Conversational Metabots for Educational Applications in Virtual Worlds

Conversational Metabots for Educational Applications in Virtual Worlds

David Griol (University Carlos III de Madrid, Spain), Zoraida Callejas (University of Granada, Spain) and Ramón López-Cózar (University of Granada, Spain)
DOI: 10.4018/978-1-4666-4422-9.ch074
OnDemand PDF Download:
No Current Special Offers


Education is one of the most interesting applications of virtual worlds, as their flexibility can be exploited in order to create heterogeneous groups from all over the world who can collaborate synchronously in different virtual spaces. Additionally, they can create opportunities to offer educative contents with the advantages of online courses, but also the feel of “presence” that only virtual worlds can provide. However, the interaction in social virtual worlds usually takes place in text mode, given that usually only textual and chat facilities are provided to communicate with avatars and bots. This makes it difficult for people without enough technical knowledge, or with visual or motor disabilities, to interact with such systems. To solve this problem, the authors propose a methodology for building bots as intelligent embodied conversational agents that can communicate with the users through oral as well as visual modalities.
Chapter Preview

Introduction To Virtual Worlds

The stunning increase in the amount of time people are spending socializing online is creating new ways of communication and cooperation. With the advances in the so-called Web 2.0, virtual worlds have grown dramatically over the last decade. These worlds or “metaverses” are computer-simulated graphic environments in which humans, through their avatars cohabit with other users. Traditionally, virtual worlds have had a predefined structure and fixed tasks that the user could carry out. However, social virtual worlds have emerged to emphasize the role of social interaction in these environments, allowing the users to determine their own experiences.

Social Networking has been a global consumer phenomenon during the last few years. According to Nielsen (2009), two-thirds of the world's Internet population visit a social network or blogging site and the sector now accounts for almost 10% of all Internet time. Member Communities has overtaken personal Email to become the world's fourth most popular online sector after search, portals, and PC software applications. The staggering increase in the amount of time people are spending on these sites is changing the way people spend their time online and has ramifications for how people behave, share and interact within their normal daily lives. The development of so-called Web 2.0 has also made possible the introduction of a number of applications into many users’ lives, which are profoundly changing the roots of society by creating new ways of communication and cooperation.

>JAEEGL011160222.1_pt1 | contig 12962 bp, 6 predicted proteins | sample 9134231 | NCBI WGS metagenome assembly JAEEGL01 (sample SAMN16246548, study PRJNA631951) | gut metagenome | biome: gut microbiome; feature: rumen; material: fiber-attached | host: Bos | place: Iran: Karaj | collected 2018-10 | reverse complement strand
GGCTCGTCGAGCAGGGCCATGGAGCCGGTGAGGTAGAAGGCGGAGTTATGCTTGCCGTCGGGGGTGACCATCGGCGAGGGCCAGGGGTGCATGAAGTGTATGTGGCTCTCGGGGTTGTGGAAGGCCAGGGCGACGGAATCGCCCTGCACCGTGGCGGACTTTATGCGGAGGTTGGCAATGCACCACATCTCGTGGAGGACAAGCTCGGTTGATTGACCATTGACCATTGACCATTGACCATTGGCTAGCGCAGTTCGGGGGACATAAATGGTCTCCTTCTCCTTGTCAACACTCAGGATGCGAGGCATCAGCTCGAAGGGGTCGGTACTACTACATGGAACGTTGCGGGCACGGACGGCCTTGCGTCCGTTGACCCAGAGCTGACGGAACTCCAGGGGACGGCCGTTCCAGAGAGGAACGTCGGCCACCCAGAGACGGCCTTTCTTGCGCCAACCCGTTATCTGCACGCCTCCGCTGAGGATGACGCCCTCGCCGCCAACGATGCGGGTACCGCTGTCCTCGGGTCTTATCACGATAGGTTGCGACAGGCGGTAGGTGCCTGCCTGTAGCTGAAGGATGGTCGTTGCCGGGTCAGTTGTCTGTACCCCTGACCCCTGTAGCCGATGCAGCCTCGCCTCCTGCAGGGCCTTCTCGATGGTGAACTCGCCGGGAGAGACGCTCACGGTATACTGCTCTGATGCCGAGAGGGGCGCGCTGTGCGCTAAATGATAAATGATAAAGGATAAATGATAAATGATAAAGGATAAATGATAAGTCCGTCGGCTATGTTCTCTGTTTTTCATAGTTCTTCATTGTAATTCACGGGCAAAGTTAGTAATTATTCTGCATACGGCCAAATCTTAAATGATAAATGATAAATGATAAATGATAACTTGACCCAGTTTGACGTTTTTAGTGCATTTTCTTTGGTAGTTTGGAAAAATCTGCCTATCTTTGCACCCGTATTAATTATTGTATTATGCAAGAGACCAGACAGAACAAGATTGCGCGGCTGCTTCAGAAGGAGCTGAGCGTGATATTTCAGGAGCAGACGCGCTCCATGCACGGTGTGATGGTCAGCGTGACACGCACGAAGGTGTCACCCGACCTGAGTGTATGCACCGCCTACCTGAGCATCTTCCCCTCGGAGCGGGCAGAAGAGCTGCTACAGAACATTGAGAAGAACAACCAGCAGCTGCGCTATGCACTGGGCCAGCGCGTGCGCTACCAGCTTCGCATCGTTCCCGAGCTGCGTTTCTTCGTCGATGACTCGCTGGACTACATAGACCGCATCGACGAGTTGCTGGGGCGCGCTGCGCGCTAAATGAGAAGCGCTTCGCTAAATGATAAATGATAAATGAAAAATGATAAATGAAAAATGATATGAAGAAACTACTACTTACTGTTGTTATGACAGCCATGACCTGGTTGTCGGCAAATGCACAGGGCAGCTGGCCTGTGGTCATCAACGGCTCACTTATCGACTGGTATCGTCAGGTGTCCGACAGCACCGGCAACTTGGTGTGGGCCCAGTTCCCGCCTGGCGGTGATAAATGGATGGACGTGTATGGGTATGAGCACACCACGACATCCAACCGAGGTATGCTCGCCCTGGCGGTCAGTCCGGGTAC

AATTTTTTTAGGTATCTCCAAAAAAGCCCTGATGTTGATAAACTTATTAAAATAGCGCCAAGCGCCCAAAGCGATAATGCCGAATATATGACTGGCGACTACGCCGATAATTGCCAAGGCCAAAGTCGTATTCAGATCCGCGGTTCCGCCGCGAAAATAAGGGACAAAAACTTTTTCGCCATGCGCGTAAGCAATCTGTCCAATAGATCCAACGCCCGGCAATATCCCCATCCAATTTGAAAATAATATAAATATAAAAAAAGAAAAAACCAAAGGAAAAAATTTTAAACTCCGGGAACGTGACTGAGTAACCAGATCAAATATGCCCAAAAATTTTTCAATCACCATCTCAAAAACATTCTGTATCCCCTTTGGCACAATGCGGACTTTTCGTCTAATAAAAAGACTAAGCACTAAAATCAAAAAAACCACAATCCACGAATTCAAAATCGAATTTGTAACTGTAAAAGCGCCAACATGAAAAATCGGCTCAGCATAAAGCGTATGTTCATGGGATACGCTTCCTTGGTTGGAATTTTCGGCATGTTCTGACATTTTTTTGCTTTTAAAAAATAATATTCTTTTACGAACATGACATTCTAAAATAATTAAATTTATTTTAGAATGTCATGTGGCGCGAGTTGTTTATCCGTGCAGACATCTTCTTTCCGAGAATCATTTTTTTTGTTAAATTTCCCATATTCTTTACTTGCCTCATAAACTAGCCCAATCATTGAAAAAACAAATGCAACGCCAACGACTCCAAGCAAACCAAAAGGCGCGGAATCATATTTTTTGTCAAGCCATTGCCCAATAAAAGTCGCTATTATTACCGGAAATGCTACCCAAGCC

The advance of social networking has entailed a considerable progress in the development of virtual worlds (Arroyo, et al., 2009; Lucia, et al., 2009), in which humans, through their avatars, “cohabit” with other users. This new model is more humane because it simulates the real environments characteristics in which the human being is and has become. For humans, a 3D world is “more real,” a world in which we can feel the distance, color, sunset, the presence of our friends, in which we can use the capabilities of our senses and we can interact with objects and avatars that inhabit it. These virtual worlds or metaverses are in fact true social networks and they are useful for interaction between people in different locations. Likewise, in the three-dimensionality context it is very appropriate to develop virtual robots with the same appearance as that of the human-driven avatars. These new virtual robots are called metabots term coined from the contraction of the terms metaverse and robot. A metabot will therefore be a fully capable software completely able to interact in one or more metaverses through one or more avatars.

Metabots, with the same appearance and capabilities that the avatars for human users, thus intensify the perception of the virtual world, providing gestures, glances, facial expressions, and movements necessary for the communication process. Therefore, these virtual environments are very useful to enhance human-machine interaction. This way, virtual worlds have become real social networks useful for the interaction between people from different places who can socialize, learn, be entertained, etc.

Thanks to the social potential of virtual worlds, they have also become an attraction for institutions, companies, and researchers with the purpose of developing virtual robots with the same look and capabilities of avatars for human users. However, social interaction in virtual worlds are usually carried out using only text communication by means of chat-type services. In order to enhance communication in these environments, we propose the integration of dialog systems to develop intelligent metabots with the ability of oral communication and, at the same time, which benefit from the visual modalities provided by these virtual worlds.

A dialog system (McTear, 2004; López-Cózar & Araki, 2005; Griol, et al., 2008) can be defined as an automatic system that are able of emulating a human being in a dialog with another person, in order to complete a specific task (usually providing information or perform a particular task). Two main objectives are fulfilled thanks to its use. The first objective is to facilitate a more natural human-machine interaction using the voice. The second one allows the accessibility for users with motor disabilities, so that the interface avoids the use of traditional interfaces, such as keyboard and mouse. These systems include Artificial Intelligence (AI) and Natural Language Processing (NLP) techniques.

Complete Chapter List

Search this Book: